If you buy garden plants at any Loblaws or Home Depot store in the Maritimes, those plants were grown on a seven-acre farm in Brookfield, Nova Scotia. Forest Glen Greenhouses, run by Judy Thompson with her daughter Megan and son-in-law Jason Whidden, is the sole supplier for 70-plus Loblaws (Atlantic Superstore, No Frills, and Your Independent Grocer) and 8 Home Depot stores in Nova Scotia, New Brunswick and Prince Edward Island. The farm produces all their annuals, perennials, herbs and vegetables for sale in spring; mums and other plants for fall; and poinsettias for Christmas.
Judy Thompson with her son-in-law Jason Whidden and daughter Megan
When Judy and her husband, Lee Thompson, started the farm in 1985, neither had a farming background. Judy went to the Agricultural College in Truro because it was close to home.
“I discovered I had a real passion for flowers and gardening,” she says. “And my husband had always wanted a greenhouse. We never dreamed it would become what it is today. We both had off-farm jobs, but we just got into it and loved it.” Although Lee has retired, Judy is still very much hands on.
“We were young and ambitious, but the Farm Loan Board encouraged us to go slowly so we didn’t get in over our heads. For several years we’d periodically put up more cold frames and hoop houses,” she says. “It was labour intensive, but those early inefficiencies taught us how to grow in less-than-ideal situations and made us better growers. We produced a better product.”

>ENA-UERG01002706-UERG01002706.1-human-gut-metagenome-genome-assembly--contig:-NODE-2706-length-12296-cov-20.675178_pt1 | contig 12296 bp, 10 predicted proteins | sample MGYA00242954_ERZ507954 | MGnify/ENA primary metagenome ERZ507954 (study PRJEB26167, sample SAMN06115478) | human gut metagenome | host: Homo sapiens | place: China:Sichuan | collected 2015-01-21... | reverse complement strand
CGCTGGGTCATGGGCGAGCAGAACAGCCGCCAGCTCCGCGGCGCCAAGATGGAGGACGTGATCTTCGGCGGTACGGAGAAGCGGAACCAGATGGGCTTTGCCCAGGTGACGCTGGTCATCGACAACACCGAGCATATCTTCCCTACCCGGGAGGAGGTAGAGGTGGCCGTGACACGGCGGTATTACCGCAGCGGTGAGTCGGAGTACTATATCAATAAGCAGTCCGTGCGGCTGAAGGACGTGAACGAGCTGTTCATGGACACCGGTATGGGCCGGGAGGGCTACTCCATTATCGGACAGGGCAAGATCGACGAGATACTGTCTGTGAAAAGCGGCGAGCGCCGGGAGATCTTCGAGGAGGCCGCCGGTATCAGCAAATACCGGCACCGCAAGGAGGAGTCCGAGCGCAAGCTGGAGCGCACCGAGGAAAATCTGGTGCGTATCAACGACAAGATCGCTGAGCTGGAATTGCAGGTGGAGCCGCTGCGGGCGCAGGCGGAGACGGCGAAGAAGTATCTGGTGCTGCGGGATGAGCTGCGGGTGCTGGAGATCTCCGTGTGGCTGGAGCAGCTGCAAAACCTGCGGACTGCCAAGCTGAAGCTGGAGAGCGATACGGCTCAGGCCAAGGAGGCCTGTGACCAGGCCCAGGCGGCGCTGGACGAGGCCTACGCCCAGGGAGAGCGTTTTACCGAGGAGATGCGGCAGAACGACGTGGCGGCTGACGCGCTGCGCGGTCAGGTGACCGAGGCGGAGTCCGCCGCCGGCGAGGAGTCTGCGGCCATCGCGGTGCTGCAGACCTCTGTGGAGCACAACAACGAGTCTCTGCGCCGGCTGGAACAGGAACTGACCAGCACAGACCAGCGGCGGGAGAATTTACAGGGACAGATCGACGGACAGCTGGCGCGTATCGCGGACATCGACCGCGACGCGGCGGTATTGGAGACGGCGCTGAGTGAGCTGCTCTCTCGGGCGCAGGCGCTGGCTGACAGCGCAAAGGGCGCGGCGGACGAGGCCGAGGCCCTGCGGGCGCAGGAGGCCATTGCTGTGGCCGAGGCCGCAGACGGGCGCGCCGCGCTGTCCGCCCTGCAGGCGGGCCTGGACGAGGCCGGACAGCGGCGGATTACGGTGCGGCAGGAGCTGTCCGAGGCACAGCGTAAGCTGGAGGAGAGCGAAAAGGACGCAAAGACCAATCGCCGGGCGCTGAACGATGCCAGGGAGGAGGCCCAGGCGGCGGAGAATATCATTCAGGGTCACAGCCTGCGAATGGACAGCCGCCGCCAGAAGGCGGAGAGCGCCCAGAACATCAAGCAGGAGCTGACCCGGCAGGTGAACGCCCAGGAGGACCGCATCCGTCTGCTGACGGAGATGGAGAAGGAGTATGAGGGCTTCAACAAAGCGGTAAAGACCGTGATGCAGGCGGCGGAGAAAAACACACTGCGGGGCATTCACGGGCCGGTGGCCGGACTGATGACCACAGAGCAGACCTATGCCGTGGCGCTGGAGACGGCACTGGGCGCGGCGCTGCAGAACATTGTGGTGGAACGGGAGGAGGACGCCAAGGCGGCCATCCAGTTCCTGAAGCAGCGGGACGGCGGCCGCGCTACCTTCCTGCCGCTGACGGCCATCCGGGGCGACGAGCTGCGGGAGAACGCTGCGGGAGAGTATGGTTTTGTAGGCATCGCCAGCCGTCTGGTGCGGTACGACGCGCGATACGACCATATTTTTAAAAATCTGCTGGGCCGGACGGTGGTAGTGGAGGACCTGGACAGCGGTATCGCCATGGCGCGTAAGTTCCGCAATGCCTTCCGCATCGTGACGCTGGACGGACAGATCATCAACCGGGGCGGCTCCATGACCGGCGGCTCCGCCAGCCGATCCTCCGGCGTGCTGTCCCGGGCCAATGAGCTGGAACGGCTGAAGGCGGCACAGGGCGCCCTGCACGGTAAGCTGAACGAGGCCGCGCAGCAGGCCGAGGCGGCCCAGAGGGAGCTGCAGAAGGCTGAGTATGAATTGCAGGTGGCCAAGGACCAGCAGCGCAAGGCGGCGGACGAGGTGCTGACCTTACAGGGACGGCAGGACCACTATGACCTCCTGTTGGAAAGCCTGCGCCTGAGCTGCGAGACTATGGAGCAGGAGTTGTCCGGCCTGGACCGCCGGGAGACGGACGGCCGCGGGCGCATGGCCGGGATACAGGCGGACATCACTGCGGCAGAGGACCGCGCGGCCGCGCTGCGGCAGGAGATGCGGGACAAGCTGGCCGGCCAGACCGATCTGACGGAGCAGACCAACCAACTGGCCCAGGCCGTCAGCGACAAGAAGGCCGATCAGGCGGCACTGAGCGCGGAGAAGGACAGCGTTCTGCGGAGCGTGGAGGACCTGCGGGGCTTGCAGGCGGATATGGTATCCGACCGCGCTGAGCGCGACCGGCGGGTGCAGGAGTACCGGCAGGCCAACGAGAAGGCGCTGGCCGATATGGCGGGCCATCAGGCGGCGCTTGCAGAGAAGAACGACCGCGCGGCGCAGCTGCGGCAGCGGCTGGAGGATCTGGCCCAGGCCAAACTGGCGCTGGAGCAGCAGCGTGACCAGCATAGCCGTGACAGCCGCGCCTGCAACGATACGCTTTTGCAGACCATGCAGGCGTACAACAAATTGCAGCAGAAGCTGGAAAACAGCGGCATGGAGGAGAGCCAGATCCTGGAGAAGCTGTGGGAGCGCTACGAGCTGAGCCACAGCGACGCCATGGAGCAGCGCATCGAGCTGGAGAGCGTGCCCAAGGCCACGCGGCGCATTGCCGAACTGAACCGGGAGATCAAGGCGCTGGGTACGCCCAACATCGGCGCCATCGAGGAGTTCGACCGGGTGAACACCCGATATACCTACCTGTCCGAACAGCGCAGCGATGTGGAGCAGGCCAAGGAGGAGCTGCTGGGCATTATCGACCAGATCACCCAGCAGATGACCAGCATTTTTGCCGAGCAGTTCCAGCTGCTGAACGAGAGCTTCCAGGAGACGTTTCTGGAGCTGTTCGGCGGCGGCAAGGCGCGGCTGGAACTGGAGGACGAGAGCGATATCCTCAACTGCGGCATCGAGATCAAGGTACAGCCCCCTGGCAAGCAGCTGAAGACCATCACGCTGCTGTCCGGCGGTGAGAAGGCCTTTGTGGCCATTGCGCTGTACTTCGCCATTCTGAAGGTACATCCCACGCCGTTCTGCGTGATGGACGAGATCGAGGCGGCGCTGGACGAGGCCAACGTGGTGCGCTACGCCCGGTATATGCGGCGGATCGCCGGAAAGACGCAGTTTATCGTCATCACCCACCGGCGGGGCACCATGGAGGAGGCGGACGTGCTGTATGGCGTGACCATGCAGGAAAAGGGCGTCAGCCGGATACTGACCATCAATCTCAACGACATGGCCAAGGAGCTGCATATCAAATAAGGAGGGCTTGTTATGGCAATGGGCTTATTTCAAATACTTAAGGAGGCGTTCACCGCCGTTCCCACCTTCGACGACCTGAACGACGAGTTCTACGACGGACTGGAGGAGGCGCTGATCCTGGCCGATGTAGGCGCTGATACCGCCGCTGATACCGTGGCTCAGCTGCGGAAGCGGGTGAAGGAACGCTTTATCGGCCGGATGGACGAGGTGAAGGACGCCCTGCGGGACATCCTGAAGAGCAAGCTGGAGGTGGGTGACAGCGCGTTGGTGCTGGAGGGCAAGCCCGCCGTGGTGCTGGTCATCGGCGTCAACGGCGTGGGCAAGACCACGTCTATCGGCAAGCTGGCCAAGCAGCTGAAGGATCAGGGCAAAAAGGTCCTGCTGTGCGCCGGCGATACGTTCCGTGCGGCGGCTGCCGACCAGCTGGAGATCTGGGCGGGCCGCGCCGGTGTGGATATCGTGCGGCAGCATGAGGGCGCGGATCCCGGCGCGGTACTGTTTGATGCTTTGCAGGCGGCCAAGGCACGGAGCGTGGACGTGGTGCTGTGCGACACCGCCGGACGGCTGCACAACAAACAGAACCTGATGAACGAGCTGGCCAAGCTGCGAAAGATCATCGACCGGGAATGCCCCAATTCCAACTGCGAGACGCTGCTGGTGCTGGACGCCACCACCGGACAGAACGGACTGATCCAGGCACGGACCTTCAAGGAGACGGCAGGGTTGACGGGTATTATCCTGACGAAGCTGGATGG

The Truro SaveEasy was their first customer. Gradually, they got more Loblaws business as the grocery chain developed its lawn and garden sector. “When they asked us to do it all for the three provinces, we knew we had to look at how we were operating,” Judy says. “We borrowed from the Farm Loan Board to put up a gutter-connect greenhouse. It was an acre and a half under one roof with concrete floors. We could push racks, and our efficiencies went through the roof.”
In 2020, their Farm Loan Board advisor alerted Judy to a $300,000 grant opportunity through the federal Agriculture Business Advancer program.
“That was the year we took on Home Depot,” she says. “We had to expand. When we borrowed from the Farm Loan Board again, they suggested this opportunity. It was a godsend. We built a new 35,000 square foot greenhouse, and that’s where we grow our Home Depot product. I have nothing but good things to say about the Farm Loan Board and all the people I’ve worked with there.”
Besides supplying local plants to retailers throughout the Maritimes, Forest Glen Greenhouses supports the economy across Atlantic Canada. “When we need additional labour in the spring, we bring it in from Newfoundland,” she says. “We’ve done that for 15 years. Everything else is local. We also support many small trades in our area for maintenance and repairs. Whatever we can do locally, we do.”
Judy and Lee have three grandsons, aged 9, 5 and 3. “I’m proud that we took seven acres of treed property in 1984,” she says, “and turned it into a seven-acre operation that I’m very proud to leave to my grandsons someday.”